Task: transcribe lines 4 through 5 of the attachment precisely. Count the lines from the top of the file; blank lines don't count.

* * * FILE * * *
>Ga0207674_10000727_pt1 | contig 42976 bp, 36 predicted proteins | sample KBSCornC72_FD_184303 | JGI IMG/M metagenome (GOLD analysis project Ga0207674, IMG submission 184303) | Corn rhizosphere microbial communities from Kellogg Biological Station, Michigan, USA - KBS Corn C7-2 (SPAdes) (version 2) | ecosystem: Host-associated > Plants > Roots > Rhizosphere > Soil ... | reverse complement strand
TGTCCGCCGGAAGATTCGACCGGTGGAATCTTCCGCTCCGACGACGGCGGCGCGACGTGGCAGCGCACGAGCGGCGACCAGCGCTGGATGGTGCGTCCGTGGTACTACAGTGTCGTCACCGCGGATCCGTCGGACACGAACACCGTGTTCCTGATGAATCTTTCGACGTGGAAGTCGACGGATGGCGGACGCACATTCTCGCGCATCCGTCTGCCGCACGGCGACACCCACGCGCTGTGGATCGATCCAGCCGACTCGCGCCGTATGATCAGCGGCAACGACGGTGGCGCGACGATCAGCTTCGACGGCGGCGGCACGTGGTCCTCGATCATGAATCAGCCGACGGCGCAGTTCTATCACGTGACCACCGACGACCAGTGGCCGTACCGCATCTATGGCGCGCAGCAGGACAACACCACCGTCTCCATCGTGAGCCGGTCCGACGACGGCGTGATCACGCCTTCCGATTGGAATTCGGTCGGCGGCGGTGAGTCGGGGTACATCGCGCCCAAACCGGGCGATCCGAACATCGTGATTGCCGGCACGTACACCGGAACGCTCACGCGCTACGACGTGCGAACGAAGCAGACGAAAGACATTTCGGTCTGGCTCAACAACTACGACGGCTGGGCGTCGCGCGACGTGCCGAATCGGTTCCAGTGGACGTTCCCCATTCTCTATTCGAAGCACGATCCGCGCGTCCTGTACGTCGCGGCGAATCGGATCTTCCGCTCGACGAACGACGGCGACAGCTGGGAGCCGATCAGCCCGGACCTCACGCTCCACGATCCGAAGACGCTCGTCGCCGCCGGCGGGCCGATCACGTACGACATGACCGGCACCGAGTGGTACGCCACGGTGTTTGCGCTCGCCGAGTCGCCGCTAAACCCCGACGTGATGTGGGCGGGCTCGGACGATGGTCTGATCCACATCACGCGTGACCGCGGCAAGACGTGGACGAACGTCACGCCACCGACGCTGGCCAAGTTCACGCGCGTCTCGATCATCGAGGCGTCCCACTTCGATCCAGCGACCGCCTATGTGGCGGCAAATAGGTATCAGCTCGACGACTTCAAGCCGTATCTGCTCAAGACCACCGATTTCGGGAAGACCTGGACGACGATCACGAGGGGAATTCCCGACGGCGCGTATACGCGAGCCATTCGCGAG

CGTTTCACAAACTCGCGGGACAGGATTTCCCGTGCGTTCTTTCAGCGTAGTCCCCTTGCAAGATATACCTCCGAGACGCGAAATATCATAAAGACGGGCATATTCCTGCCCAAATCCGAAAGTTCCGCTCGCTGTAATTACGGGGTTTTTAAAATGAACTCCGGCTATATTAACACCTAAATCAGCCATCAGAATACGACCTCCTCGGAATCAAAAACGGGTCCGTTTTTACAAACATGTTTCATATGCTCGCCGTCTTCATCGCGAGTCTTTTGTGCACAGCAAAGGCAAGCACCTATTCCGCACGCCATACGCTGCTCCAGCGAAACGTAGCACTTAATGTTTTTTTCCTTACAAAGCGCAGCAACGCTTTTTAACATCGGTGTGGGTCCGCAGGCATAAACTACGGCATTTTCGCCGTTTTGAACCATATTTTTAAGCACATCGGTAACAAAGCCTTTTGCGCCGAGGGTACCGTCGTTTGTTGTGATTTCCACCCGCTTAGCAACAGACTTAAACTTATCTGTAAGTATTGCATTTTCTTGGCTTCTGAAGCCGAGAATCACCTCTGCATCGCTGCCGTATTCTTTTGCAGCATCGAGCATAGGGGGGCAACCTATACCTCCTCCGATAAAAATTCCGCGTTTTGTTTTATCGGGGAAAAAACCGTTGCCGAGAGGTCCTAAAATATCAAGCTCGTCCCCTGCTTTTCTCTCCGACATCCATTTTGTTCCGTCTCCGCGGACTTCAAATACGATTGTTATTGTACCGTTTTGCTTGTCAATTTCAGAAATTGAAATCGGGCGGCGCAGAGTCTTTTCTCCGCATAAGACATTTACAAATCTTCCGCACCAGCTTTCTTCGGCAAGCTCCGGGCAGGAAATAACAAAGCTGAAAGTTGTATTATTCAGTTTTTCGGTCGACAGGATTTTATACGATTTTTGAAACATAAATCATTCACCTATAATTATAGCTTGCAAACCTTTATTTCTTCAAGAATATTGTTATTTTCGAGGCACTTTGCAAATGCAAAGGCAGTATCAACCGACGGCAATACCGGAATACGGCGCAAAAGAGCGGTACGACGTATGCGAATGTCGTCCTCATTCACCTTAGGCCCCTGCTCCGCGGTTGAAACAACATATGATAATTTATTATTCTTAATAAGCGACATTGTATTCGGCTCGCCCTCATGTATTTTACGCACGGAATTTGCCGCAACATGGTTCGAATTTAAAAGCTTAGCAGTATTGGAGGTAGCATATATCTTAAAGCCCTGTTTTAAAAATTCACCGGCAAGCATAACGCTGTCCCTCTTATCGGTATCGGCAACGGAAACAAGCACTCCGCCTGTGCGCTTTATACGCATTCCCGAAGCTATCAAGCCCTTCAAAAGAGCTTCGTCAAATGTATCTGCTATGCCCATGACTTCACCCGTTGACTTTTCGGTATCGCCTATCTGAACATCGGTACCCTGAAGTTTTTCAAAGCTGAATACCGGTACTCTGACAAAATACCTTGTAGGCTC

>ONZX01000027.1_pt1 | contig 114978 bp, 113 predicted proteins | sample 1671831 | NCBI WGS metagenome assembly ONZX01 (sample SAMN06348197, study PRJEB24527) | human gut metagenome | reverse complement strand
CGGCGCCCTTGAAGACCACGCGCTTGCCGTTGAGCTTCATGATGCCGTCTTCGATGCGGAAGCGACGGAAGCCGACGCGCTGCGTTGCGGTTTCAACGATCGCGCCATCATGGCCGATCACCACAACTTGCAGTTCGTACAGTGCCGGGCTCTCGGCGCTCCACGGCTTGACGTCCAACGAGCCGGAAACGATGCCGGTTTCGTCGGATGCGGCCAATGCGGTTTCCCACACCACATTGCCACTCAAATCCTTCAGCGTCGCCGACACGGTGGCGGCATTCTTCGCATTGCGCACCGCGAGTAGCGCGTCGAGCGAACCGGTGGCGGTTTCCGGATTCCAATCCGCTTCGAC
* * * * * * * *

>ONZX01000027.1_pt1 | contig 114978 bp, 113 predicted proteins | sample 1671831 | NCBI WGS metagenome assembly ONZX01 (sample SAMN06348197, study PRJEB24527) | human gut metagenome | reverse complement strand
CGGCGCCCTTGAAGACCACGCGCTTGCCGTTGAGCTTCATGATGCCGTCTTCGATGCGGAAGCGACGGAAGCCGACGCGCTGCGTTGCGGTTTCAACGATCGCGCCATCATGGCCGATCACCACAACTTGCAGTTCGTACAGTGCCGGGCTCTCGGCGCTCCACGGCTTGACGTCCAACGAGCCGGAAACGATGCCGGTTTCGTCGGATGCGGCCAATGCGGTTTCCCACACCACATTGCCACTCAAATCCTTCAGCGTCGCCGACACGGTGGCGGCATTCTTCGCATTGCGCACCGCGAGTAGCGCGTCGAGCGAACCGGTGGCGGTTTCCGGATTCCAATCCGCTTCGAC